Several facts stand out from reports on these two terrorist attempts: a number of Pakistani naval officers were involved in the naval plot; at least one ship was targeted, the frigate PNS Zulfiqar, a class of vessel typically armed with a 76.2mm main gun, missiles, torpedoes, and a helicopter; if this plot had succeeded, there would have been serious consequences for any ship attacked by the frigate; and the assassination of an ISI general is unprecedented. Each of these facts has significance for understanding the threat posed by AQIS. Thus, given the position that the military holds in Pakistani society, the suborning of officers is deeply troubling. Also worrisome is the size and scope of the plot, especially from a group that was just formed. If AQIS had managed to carry out its assaults on the American naval ship, it would have led to catastrophic loss of life, far beyond the damage caused by the attack on the USS Cole in 2000. The successful murder of an ISI general is also telling, since it shows the capabilities of this new group.
It is here that we return to the Khorasan Group. Before the news about the Group emerged, it was rather easy to dismiss the creation of AQIS as a “publicity stunt,” Zawahiri as an elderly and isolated man, and the AQ naval attackers as “future Darwin Award Winners.” But the imminent threat posed by the Khorasan Group presents a very different view of AQ’s leadership and the seriousness with which any attack emanating from AQ and its affiliates must be taken. This is especially true given that many of AQ’s affiliates, like AQIS, have specifically threatened to carry out attacks against the U.S.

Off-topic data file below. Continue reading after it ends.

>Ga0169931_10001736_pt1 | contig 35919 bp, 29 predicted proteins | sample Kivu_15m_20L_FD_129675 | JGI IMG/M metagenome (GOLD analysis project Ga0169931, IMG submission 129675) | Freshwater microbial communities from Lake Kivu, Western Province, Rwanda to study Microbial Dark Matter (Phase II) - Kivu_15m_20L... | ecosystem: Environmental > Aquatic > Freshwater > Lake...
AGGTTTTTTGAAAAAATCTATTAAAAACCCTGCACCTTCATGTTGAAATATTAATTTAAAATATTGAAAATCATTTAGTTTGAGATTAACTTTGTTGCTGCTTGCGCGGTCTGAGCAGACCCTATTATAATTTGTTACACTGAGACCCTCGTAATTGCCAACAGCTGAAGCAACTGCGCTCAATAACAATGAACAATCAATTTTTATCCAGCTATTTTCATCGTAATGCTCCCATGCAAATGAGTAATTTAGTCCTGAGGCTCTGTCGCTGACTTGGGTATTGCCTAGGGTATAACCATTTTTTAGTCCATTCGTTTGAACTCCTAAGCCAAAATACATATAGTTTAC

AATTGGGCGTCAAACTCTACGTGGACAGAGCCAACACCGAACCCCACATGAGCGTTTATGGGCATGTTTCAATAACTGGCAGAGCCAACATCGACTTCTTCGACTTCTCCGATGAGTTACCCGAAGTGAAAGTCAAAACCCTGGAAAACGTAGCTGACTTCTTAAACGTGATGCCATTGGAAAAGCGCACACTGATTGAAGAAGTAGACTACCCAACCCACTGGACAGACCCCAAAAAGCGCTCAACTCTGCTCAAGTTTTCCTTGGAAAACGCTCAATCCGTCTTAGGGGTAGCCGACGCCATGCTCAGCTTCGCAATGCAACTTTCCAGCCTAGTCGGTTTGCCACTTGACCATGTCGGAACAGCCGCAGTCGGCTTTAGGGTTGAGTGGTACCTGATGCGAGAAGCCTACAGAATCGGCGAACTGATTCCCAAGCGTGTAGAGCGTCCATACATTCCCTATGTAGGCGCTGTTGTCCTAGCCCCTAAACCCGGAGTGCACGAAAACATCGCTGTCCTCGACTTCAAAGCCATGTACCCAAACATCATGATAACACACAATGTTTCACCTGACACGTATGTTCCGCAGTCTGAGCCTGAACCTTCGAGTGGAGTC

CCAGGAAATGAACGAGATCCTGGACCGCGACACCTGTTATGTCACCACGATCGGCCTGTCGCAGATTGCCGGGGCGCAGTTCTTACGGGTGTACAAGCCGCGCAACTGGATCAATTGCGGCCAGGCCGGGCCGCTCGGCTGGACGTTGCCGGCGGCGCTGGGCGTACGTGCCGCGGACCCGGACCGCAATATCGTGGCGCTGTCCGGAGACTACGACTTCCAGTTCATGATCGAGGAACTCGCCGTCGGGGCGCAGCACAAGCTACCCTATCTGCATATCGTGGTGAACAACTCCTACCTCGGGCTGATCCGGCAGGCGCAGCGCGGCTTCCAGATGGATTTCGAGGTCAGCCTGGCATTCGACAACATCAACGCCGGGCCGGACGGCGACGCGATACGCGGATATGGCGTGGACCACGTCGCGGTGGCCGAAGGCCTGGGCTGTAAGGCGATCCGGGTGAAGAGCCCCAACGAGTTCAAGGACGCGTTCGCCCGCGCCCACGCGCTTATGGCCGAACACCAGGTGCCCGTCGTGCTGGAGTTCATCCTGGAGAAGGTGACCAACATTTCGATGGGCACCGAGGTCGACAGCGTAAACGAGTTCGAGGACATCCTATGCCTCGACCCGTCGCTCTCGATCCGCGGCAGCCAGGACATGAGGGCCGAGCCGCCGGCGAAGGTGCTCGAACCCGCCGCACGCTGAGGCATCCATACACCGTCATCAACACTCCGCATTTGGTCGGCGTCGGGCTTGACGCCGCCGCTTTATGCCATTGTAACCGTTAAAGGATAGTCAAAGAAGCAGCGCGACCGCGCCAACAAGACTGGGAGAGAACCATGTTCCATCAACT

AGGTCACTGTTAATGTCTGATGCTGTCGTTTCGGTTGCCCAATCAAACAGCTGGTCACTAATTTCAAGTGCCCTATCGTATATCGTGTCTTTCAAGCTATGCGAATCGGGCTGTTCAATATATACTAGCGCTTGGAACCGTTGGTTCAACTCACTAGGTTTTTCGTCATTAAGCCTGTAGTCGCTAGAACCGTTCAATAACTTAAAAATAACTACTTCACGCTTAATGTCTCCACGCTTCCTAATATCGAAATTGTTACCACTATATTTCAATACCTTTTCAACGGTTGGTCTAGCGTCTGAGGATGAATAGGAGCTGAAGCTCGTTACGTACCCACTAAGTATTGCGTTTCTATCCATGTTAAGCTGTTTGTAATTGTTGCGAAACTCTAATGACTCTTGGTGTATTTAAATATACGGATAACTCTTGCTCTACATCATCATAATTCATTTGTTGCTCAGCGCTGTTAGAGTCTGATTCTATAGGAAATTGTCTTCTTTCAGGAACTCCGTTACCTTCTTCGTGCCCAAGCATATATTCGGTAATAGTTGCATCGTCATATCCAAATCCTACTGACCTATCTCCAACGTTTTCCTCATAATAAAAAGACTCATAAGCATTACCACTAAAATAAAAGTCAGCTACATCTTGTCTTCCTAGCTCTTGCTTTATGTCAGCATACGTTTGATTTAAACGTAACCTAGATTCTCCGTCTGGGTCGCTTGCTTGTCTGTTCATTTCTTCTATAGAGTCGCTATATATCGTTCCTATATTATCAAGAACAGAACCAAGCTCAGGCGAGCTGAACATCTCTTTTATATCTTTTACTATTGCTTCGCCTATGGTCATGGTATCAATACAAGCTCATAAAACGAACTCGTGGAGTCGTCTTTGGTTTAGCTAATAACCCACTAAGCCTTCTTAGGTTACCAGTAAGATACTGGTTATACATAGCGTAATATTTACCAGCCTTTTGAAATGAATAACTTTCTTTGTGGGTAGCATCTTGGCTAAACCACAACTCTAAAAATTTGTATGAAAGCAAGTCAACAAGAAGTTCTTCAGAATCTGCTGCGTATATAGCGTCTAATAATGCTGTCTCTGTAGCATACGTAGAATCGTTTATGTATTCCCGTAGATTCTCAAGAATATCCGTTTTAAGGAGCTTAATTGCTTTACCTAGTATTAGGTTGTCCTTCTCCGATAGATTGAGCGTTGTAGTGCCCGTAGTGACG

Not only is the IS not stealing recruits from AQ, both groups are attempting to externalize their competition, turning their fighting and terrorism outward rather than at each other.
The entire series of events also underlines a point that should be reiterated here: earlier thinking about IS was that it would take over the global jihad and sideline AQ by convincing jihadists to join up with the new “Caliphate.” There were even hopes that serious infighting between IS and AQ would lead to their mutual exhaustion and collapse. These events, and other developments over the past few months—as well as hard data from the Syrian Observatory—show something quite different. Not only is the IS not stealing recruits from AQ, both groups are attempting to externalize their competition, turning their fighting and terrorism outward rather than at each other. The Khorasan Group and the new AQIS, in other words, show that the creation of the Islamic State has not lessened the danger to the United States posed by AQ. Instead, the establishment of IS might, in fact, have simply doubled the threat.